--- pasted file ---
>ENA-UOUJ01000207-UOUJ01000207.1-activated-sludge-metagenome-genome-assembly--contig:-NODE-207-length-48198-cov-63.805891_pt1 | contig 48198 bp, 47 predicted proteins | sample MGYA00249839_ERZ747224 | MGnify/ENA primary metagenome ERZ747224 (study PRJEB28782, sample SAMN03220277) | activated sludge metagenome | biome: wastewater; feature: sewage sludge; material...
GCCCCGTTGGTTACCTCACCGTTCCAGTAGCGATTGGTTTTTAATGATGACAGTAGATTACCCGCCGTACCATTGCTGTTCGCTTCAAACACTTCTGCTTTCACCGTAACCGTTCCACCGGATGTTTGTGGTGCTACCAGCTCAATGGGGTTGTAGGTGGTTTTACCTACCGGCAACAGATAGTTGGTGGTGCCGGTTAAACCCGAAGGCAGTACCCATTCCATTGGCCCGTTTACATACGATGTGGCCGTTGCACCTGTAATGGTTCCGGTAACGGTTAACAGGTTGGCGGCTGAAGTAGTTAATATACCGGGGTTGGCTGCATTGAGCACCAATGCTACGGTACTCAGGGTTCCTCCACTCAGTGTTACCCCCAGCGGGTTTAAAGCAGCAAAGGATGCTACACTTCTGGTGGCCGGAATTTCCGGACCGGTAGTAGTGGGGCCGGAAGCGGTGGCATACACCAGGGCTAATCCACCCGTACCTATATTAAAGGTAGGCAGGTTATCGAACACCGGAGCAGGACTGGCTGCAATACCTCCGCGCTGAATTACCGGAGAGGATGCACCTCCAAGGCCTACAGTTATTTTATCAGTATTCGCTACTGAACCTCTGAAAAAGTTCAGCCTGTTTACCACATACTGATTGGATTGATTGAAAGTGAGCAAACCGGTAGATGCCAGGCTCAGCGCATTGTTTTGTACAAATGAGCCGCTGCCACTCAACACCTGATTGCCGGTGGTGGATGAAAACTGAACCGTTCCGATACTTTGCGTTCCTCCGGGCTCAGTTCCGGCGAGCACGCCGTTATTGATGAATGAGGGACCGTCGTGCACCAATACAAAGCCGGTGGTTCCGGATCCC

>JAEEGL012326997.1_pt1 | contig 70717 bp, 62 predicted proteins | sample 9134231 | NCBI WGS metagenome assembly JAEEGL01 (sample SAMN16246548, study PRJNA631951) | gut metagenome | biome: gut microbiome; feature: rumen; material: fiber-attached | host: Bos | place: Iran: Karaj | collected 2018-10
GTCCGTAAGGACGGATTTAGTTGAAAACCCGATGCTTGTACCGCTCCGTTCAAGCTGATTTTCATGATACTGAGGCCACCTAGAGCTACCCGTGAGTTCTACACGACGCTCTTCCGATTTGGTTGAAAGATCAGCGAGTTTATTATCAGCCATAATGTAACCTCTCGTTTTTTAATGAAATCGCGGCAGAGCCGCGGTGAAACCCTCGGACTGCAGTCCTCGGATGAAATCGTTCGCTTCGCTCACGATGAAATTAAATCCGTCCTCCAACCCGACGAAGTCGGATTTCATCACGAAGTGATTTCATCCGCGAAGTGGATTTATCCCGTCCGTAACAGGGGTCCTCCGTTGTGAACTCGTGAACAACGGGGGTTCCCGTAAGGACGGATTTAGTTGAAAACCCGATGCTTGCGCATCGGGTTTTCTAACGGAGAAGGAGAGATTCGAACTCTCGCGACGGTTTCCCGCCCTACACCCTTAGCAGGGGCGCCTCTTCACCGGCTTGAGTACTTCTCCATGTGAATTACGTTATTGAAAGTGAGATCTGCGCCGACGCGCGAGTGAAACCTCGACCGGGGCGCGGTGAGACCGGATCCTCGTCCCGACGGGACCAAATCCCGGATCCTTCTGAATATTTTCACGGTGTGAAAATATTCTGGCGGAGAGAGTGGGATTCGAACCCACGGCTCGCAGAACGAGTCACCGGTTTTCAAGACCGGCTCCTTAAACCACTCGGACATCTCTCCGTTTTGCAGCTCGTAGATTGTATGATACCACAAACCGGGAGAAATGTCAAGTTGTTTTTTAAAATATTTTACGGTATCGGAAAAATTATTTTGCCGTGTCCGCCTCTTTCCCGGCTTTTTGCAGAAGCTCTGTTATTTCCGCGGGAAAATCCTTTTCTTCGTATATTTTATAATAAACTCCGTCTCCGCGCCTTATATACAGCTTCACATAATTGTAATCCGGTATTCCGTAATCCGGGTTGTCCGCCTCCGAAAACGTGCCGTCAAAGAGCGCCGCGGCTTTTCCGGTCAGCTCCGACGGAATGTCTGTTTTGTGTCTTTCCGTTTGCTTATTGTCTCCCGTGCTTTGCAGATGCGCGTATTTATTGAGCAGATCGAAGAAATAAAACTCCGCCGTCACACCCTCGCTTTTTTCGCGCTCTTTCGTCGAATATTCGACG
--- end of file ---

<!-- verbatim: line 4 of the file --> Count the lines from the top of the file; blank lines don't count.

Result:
GTCCGTAAGGACGGATTTAGTTGAAAACCCGATGCTTGTACCGCTCCGTTCAAGCTGATTTTCATGATACTGAGGCCACCTAGAGCTACCCGTGAGTTCTACACGACGCTCTTCCGATTTGGTTGAAAGATCAGCGAGTTTATTATCAGCCATAATGTAACCTCTCGTTTTTTAATGAAATCGCGGCAGAGCCGCGGTGAAACCCTCGGACTGCAGTCCTCGGATGAAATCGTTCGCTTCGCTCACGATGAAATTAAATCCGTCCTCCAACCCGACGAAGTCGGATTTCATCACGAAGTGATTTCATCCGCGAAGTGGATTTATCCCGTCCGTAACAGGGGTCCTCCGTTGTGAACTCGTGAACAACGGGGGTTCCCGTAAGGACGGATTTAGTTGAAAACCCGATGCTTGCGCATCGGGTTTTCTAACGGAGAAGGAGAGATTCGAACTCTCGCGACGGTTTCCCGCCCTACACCCTTAGCAGGGGCGCCTCTTCACCGGCTTGAGTACTTCTCCATGTGAATTACGTTATTGAAAGTGAGATCTGCGCCGACGCGCGAGTGAAACCTCGACCGGGGCGCGGTGAGACCGGATCCTCGTCCCGACGGGACCAAATCCCGGATCCTTCTGAATATTTTCACGGTGTGAAAATATTCTGGCGGAGAGAGTGGGATTCGAACCCACGGCTCGCAGAACGAGTCACCGGTTTTCAAGACCGGCTCCTTAAACCACTCGGACATCTCTCCGTTTTGCAGCTCGTAGATTGTATGATACCACAAACCGGGAGAAATGTCAAGTTGTTTTTTAAAATATTTTACGGTATCGGAAAAATTATTTTGCCGTGTCCGCCTCTTTCCCGGCTTTTTGCAGAAGCTCTGTTATTTCCGCGGGAAAATCCTTTTCTTCGTATATTTTATAATAAACTCCGTCTCCGCGCCTTATATACAGCTTCACATAATTGTAATCCGGTATTCCGTAATCCGGGTTGTCCGCCTCCGAAAACGTGCCGTCAAAGAGCGCCGCGGCTTTTCCGGTCAGCTCCGACGGAATGTCTGTTTTGTGTCTTTCCGTTTGCTTATTGTCTCCCGTGCTTTGCAGATGCGCGTATTTATTGAGCAGATCGAAGAAATAAAACTCCGCCGTCACACCCTCGCTTTTTTCGCGCTCTTTCGTCGAATATTCGACG